Rice Creek Ramble
Family-friendly naturalist-led walk. Participants should dress for the weather and call 315-312-6677 on the morning of the hike to check trail conditions. Program size is limited, unable to accommodate groups. Children 17 and under must be accompanied by an adult. Free.
Location: Rice Creek Field Station
Saturday, Aug 19, 11 a.m. - noon
Reception and Auction: "Judith Ann Benedict: An Illustrated Life"
Exhibition, reception, labyrinth walk and live auction in honor of Benedict, a longtime former art faculty member who passed away in 2016. In a prolific illustration career that spanned over 50 years, her work was published in many forms, including children's books and posters. Live auction will run 3 to 5 p.m. with proceeds to support Judith Ann Benedict Scholarship Fund. Free admission. 315.312.2111 or firstname.lastname@example.org.
Location: Tyler Art Gallery
Saturday, Aug 19, noon - 6 p.m.
Men's Soccer Classic - Oswego vs. Houghton
Location: Laker Turf Stadium
Friday, Sept 1, 3 p.m. - 5 p.m.
Women's soccer vs. Morrisville
Location: Laker Soccer Field
Friday, Sept 1, 4 p.m. - 6 p.m.
Friday, Aug 18, 3:24 p.m. - 3:24 p.m.
By Tim Nekritz,
Associate Director of Public Affairs and Director of Web Communication
When a new student walks into your office, do you throw up your arms and bellow: "Welcome to the Office of Student Enlightenment!!"? Do you point to a chair and say: "Sit here to continue this meeting!"?
Of course, you don't. Or we hope you don't. So why would you do the same thing on the Internet?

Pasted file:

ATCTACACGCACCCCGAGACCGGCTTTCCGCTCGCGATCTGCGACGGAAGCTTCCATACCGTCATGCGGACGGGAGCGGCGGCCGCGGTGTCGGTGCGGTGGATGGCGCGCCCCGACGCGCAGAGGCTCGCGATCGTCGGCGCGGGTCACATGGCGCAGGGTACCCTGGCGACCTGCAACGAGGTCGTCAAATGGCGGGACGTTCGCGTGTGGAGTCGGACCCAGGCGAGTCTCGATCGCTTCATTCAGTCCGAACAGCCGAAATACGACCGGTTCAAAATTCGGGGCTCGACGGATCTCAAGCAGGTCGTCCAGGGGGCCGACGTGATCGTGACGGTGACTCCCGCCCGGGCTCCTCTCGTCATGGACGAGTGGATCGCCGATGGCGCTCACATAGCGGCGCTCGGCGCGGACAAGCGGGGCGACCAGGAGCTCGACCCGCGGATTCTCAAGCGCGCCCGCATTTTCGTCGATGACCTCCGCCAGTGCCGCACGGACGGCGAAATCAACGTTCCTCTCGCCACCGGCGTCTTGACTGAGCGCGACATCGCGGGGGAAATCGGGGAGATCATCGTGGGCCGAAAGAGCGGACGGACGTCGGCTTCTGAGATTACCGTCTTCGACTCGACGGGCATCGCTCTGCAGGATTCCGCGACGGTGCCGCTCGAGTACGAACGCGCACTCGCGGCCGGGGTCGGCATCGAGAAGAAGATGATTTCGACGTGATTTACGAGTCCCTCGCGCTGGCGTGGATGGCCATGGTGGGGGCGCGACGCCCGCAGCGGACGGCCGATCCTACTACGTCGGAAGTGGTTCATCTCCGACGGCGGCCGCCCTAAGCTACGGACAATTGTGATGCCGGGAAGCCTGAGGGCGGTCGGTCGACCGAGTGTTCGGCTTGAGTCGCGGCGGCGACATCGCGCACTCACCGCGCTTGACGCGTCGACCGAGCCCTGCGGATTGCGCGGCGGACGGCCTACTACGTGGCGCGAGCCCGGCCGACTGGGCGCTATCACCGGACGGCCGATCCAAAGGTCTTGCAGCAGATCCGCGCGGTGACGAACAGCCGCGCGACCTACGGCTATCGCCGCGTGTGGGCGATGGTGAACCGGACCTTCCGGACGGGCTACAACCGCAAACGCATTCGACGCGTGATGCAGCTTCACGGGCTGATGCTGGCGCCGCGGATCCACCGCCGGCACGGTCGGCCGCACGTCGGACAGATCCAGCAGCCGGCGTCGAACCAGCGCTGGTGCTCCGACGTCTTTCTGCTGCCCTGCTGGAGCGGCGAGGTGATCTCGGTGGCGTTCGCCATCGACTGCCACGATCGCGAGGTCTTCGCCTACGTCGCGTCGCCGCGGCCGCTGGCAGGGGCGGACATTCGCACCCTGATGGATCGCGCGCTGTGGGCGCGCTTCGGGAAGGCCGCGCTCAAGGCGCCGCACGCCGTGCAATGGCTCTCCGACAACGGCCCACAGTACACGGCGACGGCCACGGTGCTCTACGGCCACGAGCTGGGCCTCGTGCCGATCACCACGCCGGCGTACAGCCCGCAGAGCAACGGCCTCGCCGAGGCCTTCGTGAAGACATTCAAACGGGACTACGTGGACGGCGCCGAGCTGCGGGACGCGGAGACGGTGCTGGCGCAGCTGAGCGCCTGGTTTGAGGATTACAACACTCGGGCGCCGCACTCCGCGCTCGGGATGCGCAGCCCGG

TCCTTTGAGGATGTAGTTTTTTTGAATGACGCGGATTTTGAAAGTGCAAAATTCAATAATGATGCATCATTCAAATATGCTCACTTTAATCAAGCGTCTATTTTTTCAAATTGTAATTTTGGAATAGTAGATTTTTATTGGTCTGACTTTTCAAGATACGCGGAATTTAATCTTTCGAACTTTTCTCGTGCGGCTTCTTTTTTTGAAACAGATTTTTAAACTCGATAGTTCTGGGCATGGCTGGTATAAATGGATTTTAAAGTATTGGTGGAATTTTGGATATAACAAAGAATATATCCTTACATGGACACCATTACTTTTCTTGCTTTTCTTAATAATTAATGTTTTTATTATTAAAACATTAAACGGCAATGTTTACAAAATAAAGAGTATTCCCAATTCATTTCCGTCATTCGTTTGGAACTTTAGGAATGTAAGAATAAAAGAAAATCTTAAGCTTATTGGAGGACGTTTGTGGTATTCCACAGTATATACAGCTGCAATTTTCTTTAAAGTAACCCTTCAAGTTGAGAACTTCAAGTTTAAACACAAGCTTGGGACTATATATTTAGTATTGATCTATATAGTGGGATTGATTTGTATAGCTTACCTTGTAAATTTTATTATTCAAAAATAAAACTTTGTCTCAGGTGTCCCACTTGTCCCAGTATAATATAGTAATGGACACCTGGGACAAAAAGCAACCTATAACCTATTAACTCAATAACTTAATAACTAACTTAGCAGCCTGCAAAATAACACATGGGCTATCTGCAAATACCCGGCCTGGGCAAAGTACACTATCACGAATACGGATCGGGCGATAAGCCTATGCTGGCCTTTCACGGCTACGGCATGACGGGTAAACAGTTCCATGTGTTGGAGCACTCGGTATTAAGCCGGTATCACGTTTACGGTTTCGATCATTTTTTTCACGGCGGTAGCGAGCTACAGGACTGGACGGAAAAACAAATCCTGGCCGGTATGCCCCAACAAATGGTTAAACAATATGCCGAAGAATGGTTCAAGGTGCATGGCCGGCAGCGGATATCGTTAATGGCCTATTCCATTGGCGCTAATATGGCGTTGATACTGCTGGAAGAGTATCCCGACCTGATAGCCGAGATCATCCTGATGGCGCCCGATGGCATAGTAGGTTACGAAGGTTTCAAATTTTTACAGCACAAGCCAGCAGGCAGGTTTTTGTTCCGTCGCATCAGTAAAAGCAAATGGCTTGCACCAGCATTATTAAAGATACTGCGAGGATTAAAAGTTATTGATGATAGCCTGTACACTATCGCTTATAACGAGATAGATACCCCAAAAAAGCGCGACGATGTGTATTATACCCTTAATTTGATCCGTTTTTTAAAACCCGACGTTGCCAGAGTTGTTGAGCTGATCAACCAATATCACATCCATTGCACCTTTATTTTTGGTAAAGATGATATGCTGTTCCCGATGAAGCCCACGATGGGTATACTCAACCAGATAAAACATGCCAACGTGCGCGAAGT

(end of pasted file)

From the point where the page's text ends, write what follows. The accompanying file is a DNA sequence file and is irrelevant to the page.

Yet Web pages still start with phrases like "Welcome to the Office of Student Enlightenment!!" They still tell readers to "Click Here!" instead of using actual, conversational words to help navigate. Not only do these phrases waste space and readers' time, but they insult the intelligence of the visitor.
Long ago, when the Internet was new, standard practices were non-existent and users had no Internet experience, phrases like "Welcome to ..." and "Click here!" flourished because no one understood how readers would navigate. But potential and current students - the main audience for most of our Web site - have grown up on the Web and know how to navigate it. Chances are they understand this better than you or I or anyone who remembers the 1970s (or is trying to forget disco).
SUNY Oswego Web sites have a space in the title line to tell readers where they are. And an optional subhead for more, or more defining, information. With these details already on the page, welcoming them to wherever they are is downright redundant.
Meanwhile, across the Webiverse, linked phrases like "Learn More ..." or "Find out about our scholarship programs or other financial aid options ..." are widely understood by our Web-literate students and potential students. Using inline links as navigation allows your Web page to remain friendly, conversational and concise ... without suddenly demanding they "Click Here!" like some kind of trained dog.
Take a look at Facebook, the most popular Web site among our target market. If you surf to John Q. Smith's page, no banner need say "Welcome to John Q. Smith's home page!!" Instead of telling readers to "Click Here!," Facebook's more than 1 billion members have little problem accessing options with phrases like "Add Friend," "Friends" or "Photos."
Remember, your readers are smart, tech-savvy and understand Web navigation. Let them feel like your Web content is a friendly conversation, where they will already feel welcome and will click on a link when the words capture their interest.